RecruitingBlogscom

Follow Us:

2011 is expected to be a bumper year, the economy is finally getting stronger and all in all people are feeling more confident than 12 months ago. BUT according to recruiting expertsHays a shallow pool of talent in many specialist area's is the biggest threat to growth (ref here) for the 2011 Australian job market.

More evidence of expected growth in the job market hails from the resources industry currently undergoing a boom. Multiple resource projects, one example the National Broadband Network; large scale oil and gas projects and mining industry strength all point to an active and healthy moving job market.

What industries are expected to be the most affected?
The problem lies in the pool of talent to meet these needs. Hays quotes an expected skills shortage as never seen before in Australia, in roles and areas such as Engineering, Exploration, Construction, Fabrication and Exporting. Furthermore Hays views the impact of these gross shortages will permeate all industries Australia wide.

The Problem areas
Hays sees the Resources Industry as taking a hard hit with recent, very public, disasters (eg:Pike River MineSan Jose Gold Mine). GenY'ers are most environment and safety aware, so the Resources Industry is going to need to pour time and money into improving standards and reducing incidents at all levels. Interest rates again feature high on the list as causing great impact on candidate movement, with uncertainty likely to increase caution and reduce movement. However, employers can not rely on this uncertainty to retain staff; skilled staff are more likely to be headhunted and therefore employers need to expect to meet the demand for healthy salary increases.


Advice for Employers
Employers are advised by Hays to consider the benefits of overseas talent, but Australian employers are deemed as reluctant to tap into this talent or lack the skills to do so effectively. However this may be the response that we need to make to fill the hole being left by skills shortages. Furthermore, an increasing number of skilled Australians are being attracted by international markets. Employers are being urged to use all methods available to them to attain and retain excellent staff. Methods recommended include healthy salary increases and bonus schemes, especially in light of the wages freeze in 2009 and the subsequent elaborate bonuses paid by some companies in 2010 (thanks Clive Palmer, you have set a high benchmark!). Employers will need to be looking at thinking outside the square to retain their key staff.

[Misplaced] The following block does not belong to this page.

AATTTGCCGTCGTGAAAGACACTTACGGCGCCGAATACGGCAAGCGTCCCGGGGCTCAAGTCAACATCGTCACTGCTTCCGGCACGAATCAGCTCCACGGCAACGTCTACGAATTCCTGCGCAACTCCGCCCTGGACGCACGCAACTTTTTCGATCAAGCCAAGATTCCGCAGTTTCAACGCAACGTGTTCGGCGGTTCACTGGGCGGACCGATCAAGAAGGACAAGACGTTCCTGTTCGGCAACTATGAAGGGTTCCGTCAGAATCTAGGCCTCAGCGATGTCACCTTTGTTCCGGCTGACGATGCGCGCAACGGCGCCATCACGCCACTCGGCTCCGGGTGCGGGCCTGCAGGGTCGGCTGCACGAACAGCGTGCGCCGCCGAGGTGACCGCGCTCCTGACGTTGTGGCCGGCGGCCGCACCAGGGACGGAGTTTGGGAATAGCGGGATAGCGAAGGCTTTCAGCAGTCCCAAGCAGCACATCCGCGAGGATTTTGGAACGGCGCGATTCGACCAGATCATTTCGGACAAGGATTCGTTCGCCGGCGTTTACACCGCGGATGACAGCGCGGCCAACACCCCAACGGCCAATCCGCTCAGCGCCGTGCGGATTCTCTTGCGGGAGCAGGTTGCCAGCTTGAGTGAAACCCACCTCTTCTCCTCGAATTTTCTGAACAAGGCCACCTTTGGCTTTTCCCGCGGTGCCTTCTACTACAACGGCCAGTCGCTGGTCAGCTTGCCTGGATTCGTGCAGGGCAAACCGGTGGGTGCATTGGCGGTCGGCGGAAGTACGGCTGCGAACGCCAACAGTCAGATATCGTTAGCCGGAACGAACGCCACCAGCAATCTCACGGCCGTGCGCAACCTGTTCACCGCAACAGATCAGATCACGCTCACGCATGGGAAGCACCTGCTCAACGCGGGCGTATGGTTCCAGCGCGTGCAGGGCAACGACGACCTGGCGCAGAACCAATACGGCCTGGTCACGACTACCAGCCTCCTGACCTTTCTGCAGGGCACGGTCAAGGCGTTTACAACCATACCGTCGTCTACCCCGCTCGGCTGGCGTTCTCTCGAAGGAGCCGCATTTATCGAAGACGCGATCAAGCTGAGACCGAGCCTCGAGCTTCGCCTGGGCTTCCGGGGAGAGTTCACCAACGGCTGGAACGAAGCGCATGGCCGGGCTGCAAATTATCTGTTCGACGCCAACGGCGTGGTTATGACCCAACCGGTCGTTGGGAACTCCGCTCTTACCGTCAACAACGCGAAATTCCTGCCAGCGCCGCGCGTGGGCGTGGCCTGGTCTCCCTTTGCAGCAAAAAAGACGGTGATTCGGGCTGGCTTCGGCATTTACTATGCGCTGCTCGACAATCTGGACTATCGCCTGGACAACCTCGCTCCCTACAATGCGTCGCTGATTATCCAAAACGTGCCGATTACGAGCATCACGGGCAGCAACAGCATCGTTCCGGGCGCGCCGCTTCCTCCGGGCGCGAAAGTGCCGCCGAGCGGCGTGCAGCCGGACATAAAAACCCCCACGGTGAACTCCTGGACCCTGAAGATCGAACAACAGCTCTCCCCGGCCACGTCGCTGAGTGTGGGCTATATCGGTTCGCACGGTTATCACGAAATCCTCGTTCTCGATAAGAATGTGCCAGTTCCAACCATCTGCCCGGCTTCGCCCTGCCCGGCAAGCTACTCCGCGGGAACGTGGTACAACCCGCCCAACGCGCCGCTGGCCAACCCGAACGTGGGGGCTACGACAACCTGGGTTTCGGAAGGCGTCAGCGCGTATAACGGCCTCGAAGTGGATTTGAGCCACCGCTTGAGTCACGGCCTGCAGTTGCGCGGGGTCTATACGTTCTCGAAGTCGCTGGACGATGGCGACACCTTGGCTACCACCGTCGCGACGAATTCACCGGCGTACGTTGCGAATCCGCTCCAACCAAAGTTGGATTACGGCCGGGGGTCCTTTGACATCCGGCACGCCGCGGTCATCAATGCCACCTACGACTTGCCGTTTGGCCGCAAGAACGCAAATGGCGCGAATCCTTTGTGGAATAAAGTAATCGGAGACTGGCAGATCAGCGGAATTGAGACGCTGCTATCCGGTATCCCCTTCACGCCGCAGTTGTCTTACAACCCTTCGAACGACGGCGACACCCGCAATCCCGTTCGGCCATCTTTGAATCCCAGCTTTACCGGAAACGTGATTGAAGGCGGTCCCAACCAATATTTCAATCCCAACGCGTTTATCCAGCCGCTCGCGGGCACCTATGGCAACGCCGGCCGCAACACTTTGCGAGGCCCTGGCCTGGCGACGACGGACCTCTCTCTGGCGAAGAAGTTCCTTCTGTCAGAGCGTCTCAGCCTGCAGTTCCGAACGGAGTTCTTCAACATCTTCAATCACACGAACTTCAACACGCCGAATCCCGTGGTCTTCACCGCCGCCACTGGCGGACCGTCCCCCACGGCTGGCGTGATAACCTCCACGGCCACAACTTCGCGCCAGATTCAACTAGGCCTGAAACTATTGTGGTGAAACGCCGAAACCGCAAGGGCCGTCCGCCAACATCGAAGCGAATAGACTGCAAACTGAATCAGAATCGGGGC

Advice for Candidates
The candidate market will also be affected in 2011, skilled candidates will be in extremely high demand, which will push up pay rates. An influx of overseas IT professionals is likely in line with the new NBN, which means that current full time skilled IT staff are likely to take advantage of the higher contract rates and more flexible positions expected to arise from the influx. Skilled and valued key employees are advised to be aware of the likely increases in salary ranges and bonus options available and keep an open dialogue with employers who are keen to retain them.

Social Media
One final piece of advice for employers and employees - Social Media is becoming mainstream! Employers would now be remiss not to avail themselves of the vast amount of personal information they can obtain about potential employees or indeed current staff being considered for promotion. Candidates and employees, now more than ever before, your personal life is out for all to see (footy players case in point). There has never been a more critical time to conduct yourself with professionalism - ALWAYS!

Views: 15

Tags: 2011, Shortage, Skills, bonuses, increases, industry, job, key, media, of, More…resources, retaining, salary, shortage, skills, social, staff, the, year

Comment

You need to be a member of RecruitingBlogs to add comments!

Join RecruitingBlogs

Marketing Partners

© 2014   Created by RecruitingBlogs.   Powered by

Badges  |  Report an Issue  |  Terms of Service

scroll to the top